University evaluates Newham’s reading guarantee programme
Research by a university has highlighted the impact of a programme rolled out three years ago in Newham to help primary school children with their reading.
Newham Council launched the Newham Reading Guarantee in 2011 to ensure that no child left school not being able to read or write.
It comprises the use of a structured phonics programme, reading volunteers to help children develop their skill in and enjoyment of reading and one-to-one tuition and support to help children who are behind their peers to catch-up.
When children’s reading abilities were checked through the government’s national Phonics Screening Check it revealed the borough’s schools, on average, exceeded the national average for reading in 2012 and 2013.
Following this, the council brought in Staffordshire University to independently evaluate the programme.
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Staffordshire University researched the one-to-one support element of the programme. While phonics has been evaluated in previous research projects, the funding of one-to-one provision for pupils falling behind in their reading has not been delivered on this scale or evaluated across such a large scale approach in Britain. It is also the first time different approaches to this – ‘catch-up’ and ‘keep-up’ have been compared against each other.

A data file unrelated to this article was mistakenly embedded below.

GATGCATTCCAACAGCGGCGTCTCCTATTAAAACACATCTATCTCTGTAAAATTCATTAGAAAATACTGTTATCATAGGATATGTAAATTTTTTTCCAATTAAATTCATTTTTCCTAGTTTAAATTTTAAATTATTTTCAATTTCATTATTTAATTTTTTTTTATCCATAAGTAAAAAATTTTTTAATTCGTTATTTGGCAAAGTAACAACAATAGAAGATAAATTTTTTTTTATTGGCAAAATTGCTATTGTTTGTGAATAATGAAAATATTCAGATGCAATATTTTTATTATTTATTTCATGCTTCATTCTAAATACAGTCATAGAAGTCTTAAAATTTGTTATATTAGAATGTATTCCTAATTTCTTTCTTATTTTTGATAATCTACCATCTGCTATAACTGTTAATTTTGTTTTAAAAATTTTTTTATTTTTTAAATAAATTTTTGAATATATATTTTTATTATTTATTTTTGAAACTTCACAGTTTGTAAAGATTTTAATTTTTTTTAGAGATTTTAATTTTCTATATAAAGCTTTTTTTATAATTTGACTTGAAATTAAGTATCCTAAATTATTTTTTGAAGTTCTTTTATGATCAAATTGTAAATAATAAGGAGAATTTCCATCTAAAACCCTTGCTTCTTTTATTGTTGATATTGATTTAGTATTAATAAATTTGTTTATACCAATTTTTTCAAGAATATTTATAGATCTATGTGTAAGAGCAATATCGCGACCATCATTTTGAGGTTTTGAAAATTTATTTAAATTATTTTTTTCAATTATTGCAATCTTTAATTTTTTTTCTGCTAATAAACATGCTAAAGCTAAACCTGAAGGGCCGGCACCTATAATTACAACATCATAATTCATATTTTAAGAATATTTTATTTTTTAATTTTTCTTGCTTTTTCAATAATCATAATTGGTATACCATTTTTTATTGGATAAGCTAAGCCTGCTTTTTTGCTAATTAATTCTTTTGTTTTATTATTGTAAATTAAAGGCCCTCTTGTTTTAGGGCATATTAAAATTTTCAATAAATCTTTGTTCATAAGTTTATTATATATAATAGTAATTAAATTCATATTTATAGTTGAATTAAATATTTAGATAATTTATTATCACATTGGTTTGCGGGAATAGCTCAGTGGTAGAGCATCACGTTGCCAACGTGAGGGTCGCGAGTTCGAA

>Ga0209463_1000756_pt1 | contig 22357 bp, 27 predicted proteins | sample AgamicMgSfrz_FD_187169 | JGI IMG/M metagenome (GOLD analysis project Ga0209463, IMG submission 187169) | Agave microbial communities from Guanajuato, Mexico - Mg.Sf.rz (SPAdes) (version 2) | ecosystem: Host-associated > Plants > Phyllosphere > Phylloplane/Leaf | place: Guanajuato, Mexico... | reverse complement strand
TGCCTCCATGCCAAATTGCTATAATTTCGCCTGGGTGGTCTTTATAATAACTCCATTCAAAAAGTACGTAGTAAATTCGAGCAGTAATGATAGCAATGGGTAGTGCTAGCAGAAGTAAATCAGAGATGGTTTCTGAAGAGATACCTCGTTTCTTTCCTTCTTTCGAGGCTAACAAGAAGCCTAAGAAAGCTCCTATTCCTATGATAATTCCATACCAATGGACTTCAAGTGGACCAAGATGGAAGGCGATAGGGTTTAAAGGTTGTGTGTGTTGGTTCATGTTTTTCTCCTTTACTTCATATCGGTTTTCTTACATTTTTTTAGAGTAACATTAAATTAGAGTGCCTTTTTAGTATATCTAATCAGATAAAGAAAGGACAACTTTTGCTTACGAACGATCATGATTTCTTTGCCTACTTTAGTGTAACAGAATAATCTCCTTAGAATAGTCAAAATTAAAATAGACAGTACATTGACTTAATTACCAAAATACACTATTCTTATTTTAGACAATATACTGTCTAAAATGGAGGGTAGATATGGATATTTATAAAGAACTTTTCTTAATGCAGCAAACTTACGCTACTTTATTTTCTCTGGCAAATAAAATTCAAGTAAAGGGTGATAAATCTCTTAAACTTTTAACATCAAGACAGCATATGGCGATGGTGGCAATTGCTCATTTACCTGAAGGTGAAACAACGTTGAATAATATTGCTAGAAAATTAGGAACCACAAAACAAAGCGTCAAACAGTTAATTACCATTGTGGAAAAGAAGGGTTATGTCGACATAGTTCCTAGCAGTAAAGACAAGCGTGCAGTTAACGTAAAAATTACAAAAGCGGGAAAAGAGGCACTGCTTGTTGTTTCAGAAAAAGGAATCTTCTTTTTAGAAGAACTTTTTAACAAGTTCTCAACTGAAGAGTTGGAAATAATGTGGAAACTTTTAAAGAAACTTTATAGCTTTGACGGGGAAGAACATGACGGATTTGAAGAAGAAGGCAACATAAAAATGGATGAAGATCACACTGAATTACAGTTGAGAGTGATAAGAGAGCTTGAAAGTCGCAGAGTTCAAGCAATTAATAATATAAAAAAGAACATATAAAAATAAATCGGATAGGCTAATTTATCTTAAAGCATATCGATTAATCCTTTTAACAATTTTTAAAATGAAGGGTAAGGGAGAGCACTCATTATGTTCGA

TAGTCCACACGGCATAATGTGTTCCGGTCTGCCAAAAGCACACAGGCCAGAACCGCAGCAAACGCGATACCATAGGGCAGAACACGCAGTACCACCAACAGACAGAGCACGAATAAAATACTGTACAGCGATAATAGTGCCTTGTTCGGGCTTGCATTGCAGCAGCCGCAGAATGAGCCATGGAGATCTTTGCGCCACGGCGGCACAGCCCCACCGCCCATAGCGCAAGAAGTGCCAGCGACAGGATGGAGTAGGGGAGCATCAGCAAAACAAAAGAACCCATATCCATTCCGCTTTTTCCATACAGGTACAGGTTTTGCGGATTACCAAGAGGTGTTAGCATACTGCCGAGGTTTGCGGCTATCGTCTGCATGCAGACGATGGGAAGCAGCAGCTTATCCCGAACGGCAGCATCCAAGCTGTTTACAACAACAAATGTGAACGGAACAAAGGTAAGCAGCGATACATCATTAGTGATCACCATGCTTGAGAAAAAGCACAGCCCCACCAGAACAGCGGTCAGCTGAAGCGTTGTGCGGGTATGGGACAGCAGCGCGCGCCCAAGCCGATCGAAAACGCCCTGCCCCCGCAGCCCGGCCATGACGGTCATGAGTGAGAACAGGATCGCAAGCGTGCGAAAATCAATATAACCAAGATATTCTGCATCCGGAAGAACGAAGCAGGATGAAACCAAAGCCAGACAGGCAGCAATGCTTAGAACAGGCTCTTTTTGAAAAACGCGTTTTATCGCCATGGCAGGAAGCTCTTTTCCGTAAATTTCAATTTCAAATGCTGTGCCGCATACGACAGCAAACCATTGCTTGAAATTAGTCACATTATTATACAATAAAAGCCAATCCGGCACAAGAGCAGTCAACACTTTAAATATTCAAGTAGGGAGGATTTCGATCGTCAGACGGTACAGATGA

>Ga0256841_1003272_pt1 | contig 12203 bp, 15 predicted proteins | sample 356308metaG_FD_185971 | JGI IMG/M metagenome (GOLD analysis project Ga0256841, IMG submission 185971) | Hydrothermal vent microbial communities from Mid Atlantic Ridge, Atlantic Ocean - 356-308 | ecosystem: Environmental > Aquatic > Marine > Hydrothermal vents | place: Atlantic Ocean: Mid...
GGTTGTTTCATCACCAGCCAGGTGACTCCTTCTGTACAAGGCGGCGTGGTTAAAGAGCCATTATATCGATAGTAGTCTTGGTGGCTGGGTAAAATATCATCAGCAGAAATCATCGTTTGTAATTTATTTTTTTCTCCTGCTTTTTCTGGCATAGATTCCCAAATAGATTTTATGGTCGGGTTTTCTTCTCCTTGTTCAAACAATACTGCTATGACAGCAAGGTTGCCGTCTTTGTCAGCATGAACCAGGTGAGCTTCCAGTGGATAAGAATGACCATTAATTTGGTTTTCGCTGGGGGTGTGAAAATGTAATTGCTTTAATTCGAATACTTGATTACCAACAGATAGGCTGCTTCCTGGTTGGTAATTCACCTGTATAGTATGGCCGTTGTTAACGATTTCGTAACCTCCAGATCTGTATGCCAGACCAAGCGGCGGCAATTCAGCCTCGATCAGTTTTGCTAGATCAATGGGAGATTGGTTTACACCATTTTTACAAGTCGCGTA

The research highlighted that the council’s universal approach to supporting pupils that fall behind in Year 1 means they make double the expected progress (75 per cent of the pupils who received one to one support caught up to the level expected for their age group).
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Taken together, the findings for Year 1 and Year 2 suggest one-to-one support is most effective when targeted at an early stage of young people demonstrating problems with reading, or where the biggest problems persist and can make a difference to their attainment levels.
Sir Robin Wales Mayor of Newham said: “We’re delighted to work with Staffordshire University to evaluate the impact of the one-to-one support element of the scheme. The findings clearly demonstrate the success of our approach and the massive improvement for those children who were underachieving.
“We’re committed to ensuring all our children can achieve their educational and wider potential and we’re sure that our research can help inform national debate about how best to support young people. “